| Everyday Restaurants

The Araki: Inside London’s Most Expensive Restaurant

There are 131 three Michelin starred restaurants in the world meaning a restaurant has to be absolutely extraordinary to achieve such status. I have personally visited 16 three Michelin starred restaurants internationally (one is now closed) and each and every one has created a lasting impression. It was only recently that the UK welcomed another three star restaurant to the fold which already included Heston Blumenthal’s Fat Duck, The Waterside Inn, Alain Ducasse at the Dorchester and Restaurant Gordon Ramsay in Chelsea. The Araki is the first Japanese restaurant in the UK to achieve three star status and as such I was determined to get a booking – with my birthday being the perfect occasion. Now, not only is the Araki one of the best restaurants in the country but it is also the most expensive.  
Reservations can only be made by phone and you must pay a deposit of £300 per person at the time of booking. This doesn’t cover service or drinks and these extras must be covered after the meal. We asked for confirmation via email (especially having just shelled out £600), but that isn’t an option. If you cancel less than 24 hours in advance you lose your deposit. If you’re half an hour late you lose your deposit. Also for those asking, I didn’t have to go on a waiting list or make 45346344 calls, we got a reservation for the day we wanted as soon as we called.

And honestly – I can see why. The sushi counter has only nine seats and the food is prepared directly in front of you by chef-patron Mitsuhiro Araki and his assistants. That’s basically almost a private audience with a three-Michelin starred chef.
Having already established himself as a three star chef in Tokyo at his restaurant also called Araki. The chef made the decision to close his restaurant in 2013 choosing London as his new base in 2014. Establishing itself quickly, the restaurant was awarded a coveted two stars in the 2016 Michelin Guide, before being awarded three in the 2018 guide.
The restaurant itself looks exactly like the traditional sushi restaurants that we visited in Japan – read my post on Sushidokoro-Kurosugi to see what I mean. The counter is made from 200-year-old cypress wood that gifted to Araki by Japanese musician Ryuichi Sakamoto and a curtain separates the counter and the guests from the kitchen. Food-wise it’s  traditional edomae sushi with an omakase menu selected by the chef – the focus is solely on seafood both raw and cooked so if this is problem for you, you are respectfully asked not to book as no adjustments can be made the set menu. Though in reality the genial Mr Araki did double check for dietary requirements and allergies.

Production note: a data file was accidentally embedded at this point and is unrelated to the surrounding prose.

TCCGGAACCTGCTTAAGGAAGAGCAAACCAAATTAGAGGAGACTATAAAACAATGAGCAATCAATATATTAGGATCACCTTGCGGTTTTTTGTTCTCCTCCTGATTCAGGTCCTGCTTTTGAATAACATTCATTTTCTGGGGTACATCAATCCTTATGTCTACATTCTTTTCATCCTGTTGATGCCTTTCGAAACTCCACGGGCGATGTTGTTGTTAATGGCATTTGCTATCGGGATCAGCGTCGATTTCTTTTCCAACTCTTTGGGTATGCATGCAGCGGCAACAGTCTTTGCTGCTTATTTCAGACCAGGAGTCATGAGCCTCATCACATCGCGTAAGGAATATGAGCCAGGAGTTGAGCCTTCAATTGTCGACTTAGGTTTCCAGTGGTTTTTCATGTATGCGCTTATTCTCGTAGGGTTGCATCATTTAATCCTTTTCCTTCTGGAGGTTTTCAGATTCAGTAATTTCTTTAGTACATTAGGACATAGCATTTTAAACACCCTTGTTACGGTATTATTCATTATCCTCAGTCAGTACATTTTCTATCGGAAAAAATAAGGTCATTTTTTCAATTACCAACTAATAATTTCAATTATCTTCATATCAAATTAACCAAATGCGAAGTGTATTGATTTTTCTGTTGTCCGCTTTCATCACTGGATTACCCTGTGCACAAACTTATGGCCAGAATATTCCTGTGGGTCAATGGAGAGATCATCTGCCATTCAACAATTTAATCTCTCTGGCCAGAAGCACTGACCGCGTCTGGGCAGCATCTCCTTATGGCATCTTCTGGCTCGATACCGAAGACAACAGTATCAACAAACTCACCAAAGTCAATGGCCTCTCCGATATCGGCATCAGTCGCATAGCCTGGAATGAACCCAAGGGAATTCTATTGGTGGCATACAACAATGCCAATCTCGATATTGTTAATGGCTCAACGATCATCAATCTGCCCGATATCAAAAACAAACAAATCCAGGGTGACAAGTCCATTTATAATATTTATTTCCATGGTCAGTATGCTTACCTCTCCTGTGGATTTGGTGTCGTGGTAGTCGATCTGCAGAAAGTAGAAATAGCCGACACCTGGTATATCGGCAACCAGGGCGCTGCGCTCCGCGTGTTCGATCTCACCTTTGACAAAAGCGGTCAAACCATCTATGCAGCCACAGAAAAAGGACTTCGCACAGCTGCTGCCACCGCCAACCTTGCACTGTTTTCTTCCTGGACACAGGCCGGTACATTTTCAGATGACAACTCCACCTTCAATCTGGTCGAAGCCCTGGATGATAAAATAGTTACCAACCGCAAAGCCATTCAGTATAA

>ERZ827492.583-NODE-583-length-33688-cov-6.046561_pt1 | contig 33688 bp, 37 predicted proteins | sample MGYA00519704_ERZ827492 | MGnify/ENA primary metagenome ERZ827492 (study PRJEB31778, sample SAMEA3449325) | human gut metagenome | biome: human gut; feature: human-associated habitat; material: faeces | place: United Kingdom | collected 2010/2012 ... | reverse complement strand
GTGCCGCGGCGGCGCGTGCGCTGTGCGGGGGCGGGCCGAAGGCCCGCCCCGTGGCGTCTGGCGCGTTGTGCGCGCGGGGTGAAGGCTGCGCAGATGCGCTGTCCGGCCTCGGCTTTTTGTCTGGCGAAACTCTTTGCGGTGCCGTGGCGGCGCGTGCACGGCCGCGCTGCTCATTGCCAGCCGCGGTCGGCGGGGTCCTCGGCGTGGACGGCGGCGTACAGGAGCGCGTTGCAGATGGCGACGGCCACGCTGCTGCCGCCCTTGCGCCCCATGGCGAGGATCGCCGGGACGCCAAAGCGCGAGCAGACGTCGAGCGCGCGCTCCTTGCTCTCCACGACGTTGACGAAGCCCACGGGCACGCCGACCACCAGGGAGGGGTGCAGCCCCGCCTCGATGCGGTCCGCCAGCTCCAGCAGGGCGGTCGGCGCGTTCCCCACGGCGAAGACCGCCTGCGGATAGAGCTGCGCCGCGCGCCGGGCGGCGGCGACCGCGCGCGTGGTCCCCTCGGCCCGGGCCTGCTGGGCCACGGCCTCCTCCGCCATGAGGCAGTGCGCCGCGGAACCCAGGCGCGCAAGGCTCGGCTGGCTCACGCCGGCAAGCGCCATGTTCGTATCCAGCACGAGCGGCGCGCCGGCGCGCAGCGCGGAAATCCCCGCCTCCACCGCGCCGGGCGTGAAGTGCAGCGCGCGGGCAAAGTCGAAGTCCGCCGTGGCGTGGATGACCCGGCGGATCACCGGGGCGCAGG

In terms of wines, you won’t see anything under £100 so honestly it made sense to order a bottle of Vintage Dom Perignon as it wasn’t that much more expensive than the other wines. Plus we were celebrating! Beer and sake is available too.

We watched with wrapt attention as Chef Araki and his team skillfuly sliced the fish with the absolute utmost precision. Realistically it can take up to ten years to train as an expert sushi chef, otherwise known as an itamae, but it can even take up to twenty. You only have to watch for a few minutes to see that they’re true craftsman. It’s all presented in the ‘Sado’ tradition of the tea ceremony.

There’s around eleven courses served at The Araki, all using the finest ingredients and served on beautiful china dishes, directly on the counter or even put into your hand with instructions on how to eat it.

To ensure freshness, many of the ingredients are sourced from Europe but Araki returns to Japan on a regular basis. His rice comes from the Saitama prefecture and is grown by his wife’s father, while the squid is sourced Cornwall, salmon is Scottish, tuna from Ireland and truffle is from Alba. The ingredients may not be from Japan but the preparation is totally and utterly authentic, just as I’d seen last year – you won’t see any California rolls or westernised sushi here.

There’s no written menu and the whole experience left me a little shell shocked plus so I can’t describe all the dishes perfectly but some appetisers and soup preceded the sushi courses with plenty of lavish additions in the shape of caviar and truffle.

I watched in admiration as the sushi was prepared and placed on the counter slightly warm and we were instructed to pick it up with two fingers and place the fish directly on our tongues.

The tuna was utterly melt in the mouth with such perfect marbling and a light brushing of soy. This is how really good sushi is supposed to be – the cheap stuff is often rice heavy but here we watched as Mr Araki moulded the perfect rice block with his hands.
Last time I had abalone was at Ukai-tei in Tokyo, here it’s pressure steamed for an hour to stop it being chewy.
And topped with Beluga caviar.

Again we watched in awe as the perfect sushi rolls were constructed, each course look deceptively simple but some took around 15 minutes to prepare. 
Finally when the omakase menu came to an end we were asked if we were still hungry and quite honestly there was a resounding yes! Mr Araki’s assistants went about assembling some hand rolls for us to enjoy before dessert.

As in traditional Japanese restaurants, desserts is a light palate cleanser, a simple mouthful beautifully presented.

Now I’m sure what you’re wondering is, was it worth a nearly £1000 price tag? Now of course, I’d only recommend The Araki to absolute die-hard sushi fans but for an almost private audience with three-Michelin starred world class chef with faultless precision and skill coupled with the standard of the ingredients served for me it was worth every penny.


The Araki
Unit 4
12 New Burlington St